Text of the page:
I caught the idea which had been peeping at me, and the irony of it was enough to make one cry: few people experience so genuinely the sense that life is worth living which a feeling of brotherhood gives as when they are banded together to kill their fellow men; never are they so conscious of the humanity of others as when they are out together, sharing risks, to smash the self-respect and mutilate the bodies of those who might, but for a few politicians, just as easily have been fighting alongside them, hoping with them, dying with them side by side.

Earlier in the night I had seen a party of French recruits doubling through the streets singing; everybody had hailed them as they went by. Coming towards me now under the lamps was a man in spectacles and a small straw hat. He looked Teutonic, so “Gute Nacht,” I said as we passed. He stopped for a second. “Ach Gott, Ach Gott! Mein liebe Freund!”

Photo: Getty
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French voters face a choice: Thatcherism or fascism

Today's Morning Call. 

Francois Fillon has been handed the task of saving France from a Marine Le Pen presidency and, by extension, the European Union from collapse, after a landslide win over Alain Juppé in the second round of the centre-right Republican party primary, taking 67 per cent of the vote to Juppé's 33 per cent. 

What are his chances? With the left exhausted, divided and unpopular, it's highly likely that it will be Fillon who makes it into the second round of the contest (under the French system, unless one candidate secures more than half in the first round, the top two go to a run off). 

Le Pen is regarded as close-to-certain of winning the first round and is seen as highly likely to be defeated in the second. That the centre-right candidate looks - at least based on the polls - to be the most likely to make it into the top two alongside her puts Fillon in poll position if the polls are right.

As I explained in my profile of him, his path to victory relies on the French Left being willing to hold its nose and vote for Thatcherism - or, at least, as close as France gets to Thatcherism - in order to defeat fascism. It may be that the distinctly Anglo-Saxon whiff of his politics - "Thatcherite Victor vows sharp shock for France" is the Times splash - exerts too strong a smell for the left to ignore.

The triumph of Brexit in the United Kingdom and Donald Trump in the United States have the left and the centre nervous. The far right is sharing best practice and campaign technique across borders, boosting its chances. 

Of all forms of mistake, prophecy is the most avoidable, so I won't make one. However, there are a few factors that may lie in the way of Le Pen going the way of Trump and Brexit. Hostility towards the European project and white  racial reaction are both deeply woven into the culture and politics of the United Kingdom and the United States respectively. The similarities between Vote Leave and Trump are overstated, but both were fighting on home turf with the wind very much at their backs.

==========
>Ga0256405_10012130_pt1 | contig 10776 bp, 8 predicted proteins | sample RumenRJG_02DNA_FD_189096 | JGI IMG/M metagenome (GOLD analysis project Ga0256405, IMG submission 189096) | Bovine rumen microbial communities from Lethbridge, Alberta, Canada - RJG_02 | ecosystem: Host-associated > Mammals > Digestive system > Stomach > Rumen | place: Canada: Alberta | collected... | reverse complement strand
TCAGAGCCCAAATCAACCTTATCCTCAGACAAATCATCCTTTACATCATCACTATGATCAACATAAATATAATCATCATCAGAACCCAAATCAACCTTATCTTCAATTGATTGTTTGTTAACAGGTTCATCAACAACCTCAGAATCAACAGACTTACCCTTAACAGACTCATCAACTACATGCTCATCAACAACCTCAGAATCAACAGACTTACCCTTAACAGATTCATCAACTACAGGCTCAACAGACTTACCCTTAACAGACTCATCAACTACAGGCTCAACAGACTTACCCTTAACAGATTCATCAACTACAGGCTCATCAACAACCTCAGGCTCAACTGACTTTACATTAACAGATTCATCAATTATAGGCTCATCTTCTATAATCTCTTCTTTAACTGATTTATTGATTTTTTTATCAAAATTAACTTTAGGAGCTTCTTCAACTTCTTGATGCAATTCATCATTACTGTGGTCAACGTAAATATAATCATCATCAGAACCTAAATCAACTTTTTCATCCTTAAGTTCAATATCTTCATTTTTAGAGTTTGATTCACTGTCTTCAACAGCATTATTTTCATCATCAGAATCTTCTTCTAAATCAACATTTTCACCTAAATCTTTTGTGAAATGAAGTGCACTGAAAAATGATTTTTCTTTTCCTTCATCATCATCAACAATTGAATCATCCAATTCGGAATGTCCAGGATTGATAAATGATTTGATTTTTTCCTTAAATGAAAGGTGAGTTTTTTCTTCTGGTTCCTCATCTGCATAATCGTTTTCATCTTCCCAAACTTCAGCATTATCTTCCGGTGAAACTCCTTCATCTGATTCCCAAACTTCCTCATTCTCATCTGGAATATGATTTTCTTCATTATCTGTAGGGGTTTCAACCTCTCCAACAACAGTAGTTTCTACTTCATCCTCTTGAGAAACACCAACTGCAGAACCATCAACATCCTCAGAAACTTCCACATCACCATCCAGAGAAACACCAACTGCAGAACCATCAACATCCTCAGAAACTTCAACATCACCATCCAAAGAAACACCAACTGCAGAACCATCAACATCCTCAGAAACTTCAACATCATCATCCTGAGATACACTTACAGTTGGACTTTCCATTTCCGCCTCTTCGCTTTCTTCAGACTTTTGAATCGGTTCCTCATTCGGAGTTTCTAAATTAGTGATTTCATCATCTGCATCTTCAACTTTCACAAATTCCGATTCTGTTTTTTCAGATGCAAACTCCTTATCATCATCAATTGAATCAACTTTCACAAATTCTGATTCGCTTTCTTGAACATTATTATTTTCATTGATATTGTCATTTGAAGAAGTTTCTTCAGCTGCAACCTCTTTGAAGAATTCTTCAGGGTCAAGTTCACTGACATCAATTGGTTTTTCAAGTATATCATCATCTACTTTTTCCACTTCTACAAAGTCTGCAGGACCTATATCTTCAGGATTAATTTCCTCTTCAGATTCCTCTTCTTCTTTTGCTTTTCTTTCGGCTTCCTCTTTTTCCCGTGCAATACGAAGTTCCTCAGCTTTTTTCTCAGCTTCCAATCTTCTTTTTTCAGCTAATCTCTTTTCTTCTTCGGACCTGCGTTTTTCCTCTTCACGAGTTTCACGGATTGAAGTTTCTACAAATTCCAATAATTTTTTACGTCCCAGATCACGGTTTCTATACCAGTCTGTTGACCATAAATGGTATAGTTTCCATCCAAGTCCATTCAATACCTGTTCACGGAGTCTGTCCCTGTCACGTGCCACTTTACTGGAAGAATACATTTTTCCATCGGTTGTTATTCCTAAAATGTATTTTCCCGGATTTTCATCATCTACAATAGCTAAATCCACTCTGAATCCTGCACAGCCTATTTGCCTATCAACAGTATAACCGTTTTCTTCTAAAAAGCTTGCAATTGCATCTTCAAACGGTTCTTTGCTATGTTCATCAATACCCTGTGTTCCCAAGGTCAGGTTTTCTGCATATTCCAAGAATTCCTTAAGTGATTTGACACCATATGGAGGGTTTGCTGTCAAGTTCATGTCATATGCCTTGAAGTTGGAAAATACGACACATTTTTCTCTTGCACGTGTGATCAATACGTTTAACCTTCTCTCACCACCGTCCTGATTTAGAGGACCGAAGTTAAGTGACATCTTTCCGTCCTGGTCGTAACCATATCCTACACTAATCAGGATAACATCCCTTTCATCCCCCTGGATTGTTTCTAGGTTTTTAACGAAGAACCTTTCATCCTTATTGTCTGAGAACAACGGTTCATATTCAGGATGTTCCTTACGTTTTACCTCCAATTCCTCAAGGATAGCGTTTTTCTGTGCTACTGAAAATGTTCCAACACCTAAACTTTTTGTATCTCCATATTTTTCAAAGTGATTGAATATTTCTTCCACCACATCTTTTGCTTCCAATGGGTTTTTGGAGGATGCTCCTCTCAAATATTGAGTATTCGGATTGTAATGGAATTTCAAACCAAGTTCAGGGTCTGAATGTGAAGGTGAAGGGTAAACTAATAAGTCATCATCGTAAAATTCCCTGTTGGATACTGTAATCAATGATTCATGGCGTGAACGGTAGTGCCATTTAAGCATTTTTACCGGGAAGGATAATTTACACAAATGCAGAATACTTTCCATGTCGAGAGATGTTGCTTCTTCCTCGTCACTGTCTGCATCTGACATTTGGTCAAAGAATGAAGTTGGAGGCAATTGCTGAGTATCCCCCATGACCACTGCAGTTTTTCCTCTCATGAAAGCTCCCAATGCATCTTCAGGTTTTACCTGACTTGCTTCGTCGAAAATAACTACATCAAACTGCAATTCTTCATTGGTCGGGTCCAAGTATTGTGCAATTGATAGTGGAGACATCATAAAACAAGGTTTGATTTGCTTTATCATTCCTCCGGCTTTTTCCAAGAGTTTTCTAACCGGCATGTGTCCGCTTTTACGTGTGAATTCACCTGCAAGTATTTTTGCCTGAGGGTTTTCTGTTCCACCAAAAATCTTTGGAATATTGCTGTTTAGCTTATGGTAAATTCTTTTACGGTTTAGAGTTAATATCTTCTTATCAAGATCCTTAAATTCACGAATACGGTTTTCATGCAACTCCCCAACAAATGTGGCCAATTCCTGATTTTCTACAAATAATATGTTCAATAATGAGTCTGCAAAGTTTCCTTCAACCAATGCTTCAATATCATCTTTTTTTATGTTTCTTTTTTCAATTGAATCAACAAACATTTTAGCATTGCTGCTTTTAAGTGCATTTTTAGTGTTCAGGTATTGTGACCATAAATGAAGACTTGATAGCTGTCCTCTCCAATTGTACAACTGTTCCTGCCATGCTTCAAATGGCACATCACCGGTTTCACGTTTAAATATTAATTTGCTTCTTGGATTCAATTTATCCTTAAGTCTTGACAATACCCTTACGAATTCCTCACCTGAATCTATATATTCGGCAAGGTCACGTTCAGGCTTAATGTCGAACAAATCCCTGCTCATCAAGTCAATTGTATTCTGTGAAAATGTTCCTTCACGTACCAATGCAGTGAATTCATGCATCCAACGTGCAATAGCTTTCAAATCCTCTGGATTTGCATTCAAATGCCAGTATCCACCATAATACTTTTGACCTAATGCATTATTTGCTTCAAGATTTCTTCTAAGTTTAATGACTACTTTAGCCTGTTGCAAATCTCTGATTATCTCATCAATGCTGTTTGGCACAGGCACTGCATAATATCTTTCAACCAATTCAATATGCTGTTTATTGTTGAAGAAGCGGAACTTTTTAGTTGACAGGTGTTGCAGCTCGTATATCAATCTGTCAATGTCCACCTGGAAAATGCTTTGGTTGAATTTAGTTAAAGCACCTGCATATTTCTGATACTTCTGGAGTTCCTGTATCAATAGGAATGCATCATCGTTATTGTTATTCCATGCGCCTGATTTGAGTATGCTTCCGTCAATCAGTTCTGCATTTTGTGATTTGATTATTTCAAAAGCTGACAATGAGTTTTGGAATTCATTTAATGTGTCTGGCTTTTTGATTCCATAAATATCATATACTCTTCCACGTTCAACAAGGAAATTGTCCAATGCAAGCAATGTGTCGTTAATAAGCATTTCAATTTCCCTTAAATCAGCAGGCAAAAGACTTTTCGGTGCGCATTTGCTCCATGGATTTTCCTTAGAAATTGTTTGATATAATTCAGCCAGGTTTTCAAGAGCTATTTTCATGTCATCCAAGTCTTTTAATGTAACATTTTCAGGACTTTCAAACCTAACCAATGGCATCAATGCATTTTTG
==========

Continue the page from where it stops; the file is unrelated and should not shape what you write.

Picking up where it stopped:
While there's a wider discussion to be had about the French state's aggressive policy of secularism and diversity blindness and its culpability for the rise of Le Pen, as far as the coming contest is concerned, the unity of the centre against the extremes is just as much a part of French political culture as Euroscepticism is here in Britain. So it would be a far bigger scale of upheaval if Le Pen were to win, though it is still possible.

There is one other factor that Fillon may be able to rely on. He, like Le Pen, is very much a supporter of granting Vladimir Putin more breathing space and attempting to reset Russia's relationship with the West. He may face considerably less disruption from that quarter than the Democrats did in the United States. Still, his campaign would be wise to ensure they have two-step verification enabled.

A WING AND A PRAYER

Eleanor Mills bagged the first interview with the new PM in the Sunday Times, and it's widely reported in today's papers. Among the headlines: the challenge of navigating  Brexit keeps Theresa May "awake at night", but her Anglican faith helps her through. She also lifted the lid on Philip May's value round the home. Apparently he's great at accessorising. 

THE NEVERENDING STORY

John Kerr, Britain's most experienced European diplomat and crossbench peer, has said there is a "less than 50 per cent" chance that Britain will negotiate a new relationship with the EU in two years and that a transitional deal will have to be struck first, resulting in a "decade of uncertainty". The Guardian's Patrick Wintour has the story

TROUBLED WATERS OVER OIL

A cross-party coalition of MPs, including Caroline Lucas and David Lammy, are at war with their own pension fund: which is refusing to disclose if its investments include fossil fuels. Madison Marriage has the story in the FT

TRUMPED UP CHARGES?

The Ethics Council to George W Bush and Barack Obama say the Electoral College should refuse to make Donald Trump President, unless he sells his foreign businesses and puts his American ones in a genuine blind trust. Trump has said he plans for his children to run his businesses while he is in the Oval Office and has been involved in a series of stories of him discussing his overseas businesses with foreign politicians. The New York Times has detailed the extentof Trump's overseas interests. 

TODAY'S MORNING CALL...

...is brought to you by the City of London. Their policy and resources chairman Mark Boleat writes on Brexit and the City here.

CASTROFF

Fidel Castro died this weekend. If you're looking for a book on the region and its politics, I enjoyed Alex von Tunzelmann's Red Heat, which you can buy on Amazon or Hive.

BALLS OUT

Ed Balls was eliminated from Strictly Come Dancing last night, after finishing in the bottom two and being eliminated by the judges' vote.  Judge Rinder, the daytime TV star, progressed to the next round at his expense. 

AND NOW FOR SOMETHING COMPLETELY DIFFERENT

Helen reviews Glenda Jackson's King Lear.

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Get Morning Call direct to your inbox Monday through Friday - subscribe here. 

Stephen Bush is special correspondent at the New Statesman. His daily briefing, Morning Call, provides a quick and essential guide to British politics.